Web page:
VK: We understand that to make real reforms, we must topple the whole system. How do we do that? Only with elections is this possible, both presidential and parliamentary. The government is responsible for destroying European integration. They are responsible for this deep political and economic crisis in Ukraine, and they must step down.
FP: But it does not appear likely that the government will resign. What is the opposition's next move?
VK: We will stay here [in the square]. We will continue pressuring. Almost 90 percent of people say that Ukraine is going in the wrong direction. This is a very clear indication they do not believe in our government anymore.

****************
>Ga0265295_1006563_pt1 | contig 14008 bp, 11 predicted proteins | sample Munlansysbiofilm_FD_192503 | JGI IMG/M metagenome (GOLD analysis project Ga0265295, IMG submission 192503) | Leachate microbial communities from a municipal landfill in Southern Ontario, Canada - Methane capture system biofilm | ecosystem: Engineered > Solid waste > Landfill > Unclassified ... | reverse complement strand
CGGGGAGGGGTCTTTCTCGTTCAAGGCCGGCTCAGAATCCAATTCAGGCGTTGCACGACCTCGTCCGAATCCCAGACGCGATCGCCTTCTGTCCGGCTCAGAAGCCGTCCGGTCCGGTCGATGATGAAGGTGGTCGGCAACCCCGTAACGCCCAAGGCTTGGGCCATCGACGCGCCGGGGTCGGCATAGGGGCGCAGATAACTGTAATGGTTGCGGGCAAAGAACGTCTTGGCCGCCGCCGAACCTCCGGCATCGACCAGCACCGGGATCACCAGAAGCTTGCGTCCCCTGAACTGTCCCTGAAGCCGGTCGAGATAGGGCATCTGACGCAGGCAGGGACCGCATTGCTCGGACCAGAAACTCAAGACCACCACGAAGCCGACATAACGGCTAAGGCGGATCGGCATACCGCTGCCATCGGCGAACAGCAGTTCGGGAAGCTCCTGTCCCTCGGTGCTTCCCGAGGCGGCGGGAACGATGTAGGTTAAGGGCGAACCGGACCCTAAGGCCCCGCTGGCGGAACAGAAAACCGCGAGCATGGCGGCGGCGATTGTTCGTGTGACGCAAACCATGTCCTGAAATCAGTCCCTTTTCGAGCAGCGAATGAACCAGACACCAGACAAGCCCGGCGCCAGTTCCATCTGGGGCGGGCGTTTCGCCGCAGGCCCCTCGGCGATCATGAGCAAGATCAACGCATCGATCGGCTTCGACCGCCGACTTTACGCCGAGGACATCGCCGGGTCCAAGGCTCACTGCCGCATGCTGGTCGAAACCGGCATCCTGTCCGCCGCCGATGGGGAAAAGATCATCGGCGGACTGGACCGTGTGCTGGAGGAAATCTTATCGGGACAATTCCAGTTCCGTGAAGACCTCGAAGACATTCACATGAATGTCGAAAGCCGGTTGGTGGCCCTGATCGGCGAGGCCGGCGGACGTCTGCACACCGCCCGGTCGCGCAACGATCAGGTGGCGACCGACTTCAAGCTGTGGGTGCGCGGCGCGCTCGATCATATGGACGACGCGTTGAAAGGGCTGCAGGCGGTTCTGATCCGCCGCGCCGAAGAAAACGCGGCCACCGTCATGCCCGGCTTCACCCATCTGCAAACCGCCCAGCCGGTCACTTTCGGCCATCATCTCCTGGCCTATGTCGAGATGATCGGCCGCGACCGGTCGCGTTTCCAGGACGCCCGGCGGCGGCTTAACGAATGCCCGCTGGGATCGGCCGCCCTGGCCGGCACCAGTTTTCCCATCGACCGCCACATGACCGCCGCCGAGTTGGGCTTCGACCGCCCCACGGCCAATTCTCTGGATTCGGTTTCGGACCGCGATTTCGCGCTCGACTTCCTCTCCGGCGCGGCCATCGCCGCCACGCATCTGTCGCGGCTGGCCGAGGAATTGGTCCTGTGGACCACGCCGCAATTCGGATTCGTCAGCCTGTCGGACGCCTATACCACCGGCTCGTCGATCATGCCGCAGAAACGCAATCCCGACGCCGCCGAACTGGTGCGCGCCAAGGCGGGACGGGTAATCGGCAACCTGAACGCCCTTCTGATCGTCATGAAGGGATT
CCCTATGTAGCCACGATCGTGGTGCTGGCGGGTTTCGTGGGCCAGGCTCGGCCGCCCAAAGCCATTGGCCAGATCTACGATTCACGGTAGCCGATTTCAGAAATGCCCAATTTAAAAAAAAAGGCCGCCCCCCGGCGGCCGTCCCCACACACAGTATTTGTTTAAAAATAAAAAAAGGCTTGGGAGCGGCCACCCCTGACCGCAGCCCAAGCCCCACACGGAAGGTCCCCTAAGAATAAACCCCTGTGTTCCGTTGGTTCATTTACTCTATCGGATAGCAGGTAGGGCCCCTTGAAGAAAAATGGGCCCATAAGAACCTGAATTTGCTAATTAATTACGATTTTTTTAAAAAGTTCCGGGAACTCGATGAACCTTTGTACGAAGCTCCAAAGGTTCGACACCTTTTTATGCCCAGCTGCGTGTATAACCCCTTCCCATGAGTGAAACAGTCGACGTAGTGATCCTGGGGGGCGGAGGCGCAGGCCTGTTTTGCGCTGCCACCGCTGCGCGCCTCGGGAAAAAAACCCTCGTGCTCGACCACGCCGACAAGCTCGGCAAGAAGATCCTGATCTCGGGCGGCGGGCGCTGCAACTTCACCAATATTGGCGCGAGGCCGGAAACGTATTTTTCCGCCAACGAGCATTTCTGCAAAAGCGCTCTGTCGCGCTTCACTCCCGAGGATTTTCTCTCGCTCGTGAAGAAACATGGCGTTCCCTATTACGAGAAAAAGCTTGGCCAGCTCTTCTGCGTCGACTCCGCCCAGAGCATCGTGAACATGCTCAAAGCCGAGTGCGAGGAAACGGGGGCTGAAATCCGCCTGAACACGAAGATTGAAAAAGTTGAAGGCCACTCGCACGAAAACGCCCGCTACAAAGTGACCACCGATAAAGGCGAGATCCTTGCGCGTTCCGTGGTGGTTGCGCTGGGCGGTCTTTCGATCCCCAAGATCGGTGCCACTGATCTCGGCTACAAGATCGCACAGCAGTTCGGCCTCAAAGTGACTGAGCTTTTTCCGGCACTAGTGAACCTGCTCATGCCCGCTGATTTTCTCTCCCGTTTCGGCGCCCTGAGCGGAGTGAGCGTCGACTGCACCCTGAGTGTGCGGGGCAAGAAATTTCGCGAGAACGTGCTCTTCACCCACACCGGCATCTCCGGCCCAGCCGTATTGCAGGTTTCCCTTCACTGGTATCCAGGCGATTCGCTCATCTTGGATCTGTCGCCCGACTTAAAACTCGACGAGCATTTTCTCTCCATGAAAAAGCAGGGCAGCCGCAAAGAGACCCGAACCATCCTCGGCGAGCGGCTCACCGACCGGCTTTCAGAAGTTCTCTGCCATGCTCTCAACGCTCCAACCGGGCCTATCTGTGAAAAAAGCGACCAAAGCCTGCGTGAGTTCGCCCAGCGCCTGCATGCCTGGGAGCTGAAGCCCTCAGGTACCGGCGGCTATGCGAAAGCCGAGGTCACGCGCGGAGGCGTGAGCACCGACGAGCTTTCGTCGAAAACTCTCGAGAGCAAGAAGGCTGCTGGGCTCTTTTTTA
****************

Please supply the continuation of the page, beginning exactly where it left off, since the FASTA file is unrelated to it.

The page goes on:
FP: At today's rally, it was announced that a nationwide Maidan civil movement had been started. Is this a signal that protesters will be leaving Independence Square?
VK: Outside you see a celebration. Many people are tired and will return to their families for the festive season, but they carry the spirit of these protests with them in their hearts and minds. Many people will also stay here during Christmas and New Year. I will be here with my family. The protest will continue.
FP: Did the opposition miss an opportunity to topple the government at the beginning of the protests when momentum was greater?